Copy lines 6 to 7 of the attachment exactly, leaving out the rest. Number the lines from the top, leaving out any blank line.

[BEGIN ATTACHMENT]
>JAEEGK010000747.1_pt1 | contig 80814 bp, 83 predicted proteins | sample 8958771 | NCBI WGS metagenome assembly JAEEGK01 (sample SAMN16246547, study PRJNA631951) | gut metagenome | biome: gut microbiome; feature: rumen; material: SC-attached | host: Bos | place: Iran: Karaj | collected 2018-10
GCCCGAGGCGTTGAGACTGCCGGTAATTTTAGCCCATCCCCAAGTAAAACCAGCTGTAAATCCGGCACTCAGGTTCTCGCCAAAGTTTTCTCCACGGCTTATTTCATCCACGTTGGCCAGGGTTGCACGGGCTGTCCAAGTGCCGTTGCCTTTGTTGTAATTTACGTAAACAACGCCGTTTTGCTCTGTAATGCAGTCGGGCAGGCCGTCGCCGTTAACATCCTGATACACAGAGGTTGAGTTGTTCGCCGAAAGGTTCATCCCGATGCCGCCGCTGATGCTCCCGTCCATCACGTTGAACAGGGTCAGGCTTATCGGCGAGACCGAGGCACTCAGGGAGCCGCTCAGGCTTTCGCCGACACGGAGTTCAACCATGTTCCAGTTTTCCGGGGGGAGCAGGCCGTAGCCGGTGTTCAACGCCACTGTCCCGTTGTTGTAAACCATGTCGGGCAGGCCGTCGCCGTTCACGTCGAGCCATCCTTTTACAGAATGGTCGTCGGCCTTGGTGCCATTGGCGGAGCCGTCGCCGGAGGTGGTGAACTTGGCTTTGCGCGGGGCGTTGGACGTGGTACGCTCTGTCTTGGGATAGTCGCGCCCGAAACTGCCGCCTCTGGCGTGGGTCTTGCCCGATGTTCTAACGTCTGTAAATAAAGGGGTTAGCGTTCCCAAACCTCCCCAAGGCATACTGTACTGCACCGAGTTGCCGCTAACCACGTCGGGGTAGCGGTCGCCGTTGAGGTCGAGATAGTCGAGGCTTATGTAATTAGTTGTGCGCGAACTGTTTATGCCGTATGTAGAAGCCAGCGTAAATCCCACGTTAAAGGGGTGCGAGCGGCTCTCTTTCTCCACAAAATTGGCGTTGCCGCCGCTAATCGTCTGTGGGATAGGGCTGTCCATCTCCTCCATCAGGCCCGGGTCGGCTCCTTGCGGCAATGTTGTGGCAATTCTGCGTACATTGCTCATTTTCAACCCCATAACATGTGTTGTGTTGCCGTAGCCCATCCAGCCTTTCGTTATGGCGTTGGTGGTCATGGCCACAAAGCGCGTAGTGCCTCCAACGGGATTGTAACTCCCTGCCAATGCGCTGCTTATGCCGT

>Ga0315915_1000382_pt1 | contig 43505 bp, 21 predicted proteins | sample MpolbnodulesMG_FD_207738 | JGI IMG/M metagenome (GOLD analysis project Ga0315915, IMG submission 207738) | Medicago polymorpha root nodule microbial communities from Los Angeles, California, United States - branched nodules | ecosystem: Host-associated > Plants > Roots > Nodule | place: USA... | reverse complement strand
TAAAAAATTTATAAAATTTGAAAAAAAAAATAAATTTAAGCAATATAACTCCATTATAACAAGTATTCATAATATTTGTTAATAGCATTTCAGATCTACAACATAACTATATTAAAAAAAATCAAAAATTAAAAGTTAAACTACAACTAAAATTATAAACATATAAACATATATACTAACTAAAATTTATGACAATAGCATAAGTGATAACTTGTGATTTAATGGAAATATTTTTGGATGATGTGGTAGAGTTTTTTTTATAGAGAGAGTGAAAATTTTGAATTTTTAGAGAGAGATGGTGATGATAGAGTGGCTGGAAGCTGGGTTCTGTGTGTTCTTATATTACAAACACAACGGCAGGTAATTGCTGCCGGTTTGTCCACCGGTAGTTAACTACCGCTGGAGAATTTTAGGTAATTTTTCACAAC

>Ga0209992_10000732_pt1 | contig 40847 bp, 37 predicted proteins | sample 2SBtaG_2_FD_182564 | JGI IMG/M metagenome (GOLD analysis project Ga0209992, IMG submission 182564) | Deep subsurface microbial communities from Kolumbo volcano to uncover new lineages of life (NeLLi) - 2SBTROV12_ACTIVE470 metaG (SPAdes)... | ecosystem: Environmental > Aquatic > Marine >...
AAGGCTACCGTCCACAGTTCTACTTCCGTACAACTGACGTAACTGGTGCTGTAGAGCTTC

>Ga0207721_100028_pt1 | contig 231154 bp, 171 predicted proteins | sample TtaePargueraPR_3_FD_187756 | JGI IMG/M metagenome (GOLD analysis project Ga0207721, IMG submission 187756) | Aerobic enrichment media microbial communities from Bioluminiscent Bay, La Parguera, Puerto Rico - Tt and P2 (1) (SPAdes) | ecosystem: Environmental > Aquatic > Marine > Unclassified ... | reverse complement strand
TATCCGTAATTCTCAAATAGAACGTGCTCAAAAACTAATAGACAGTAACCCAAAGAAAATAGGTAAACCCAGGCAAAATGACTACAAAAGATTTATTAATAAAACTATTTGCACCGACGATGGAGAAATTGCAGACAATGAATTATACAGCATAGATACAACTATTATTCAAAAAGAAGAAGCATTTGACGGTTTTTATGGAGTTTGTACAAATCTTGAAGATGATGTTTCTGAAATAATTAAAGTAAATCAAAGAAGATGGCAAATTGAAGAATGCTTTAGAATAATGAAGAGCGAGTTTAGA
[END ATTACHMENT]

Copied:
AAGGCTACCGTCCACAGTTCTACTTCCGTACAACTGACGTAACTGGTGCTGTAGAGCTTC

>Ga0207721_100028_pt1 | contig 231154 bp, 171 predicted proteins | sample TtaePargueraPR_3_FD_187756 | JGI IMG/M metagenome (GOLD analysis project Ga0207721, IMG submission 187756) | Aerobic enrichment media microbial communities from Bioluminiscent Bay, La Parguera, Puerto Rico - Tt and P2 (1) (SPAdes) | ecosystem: Environmental > Aquatic > Marine > Unclassified ... | reverse complement strand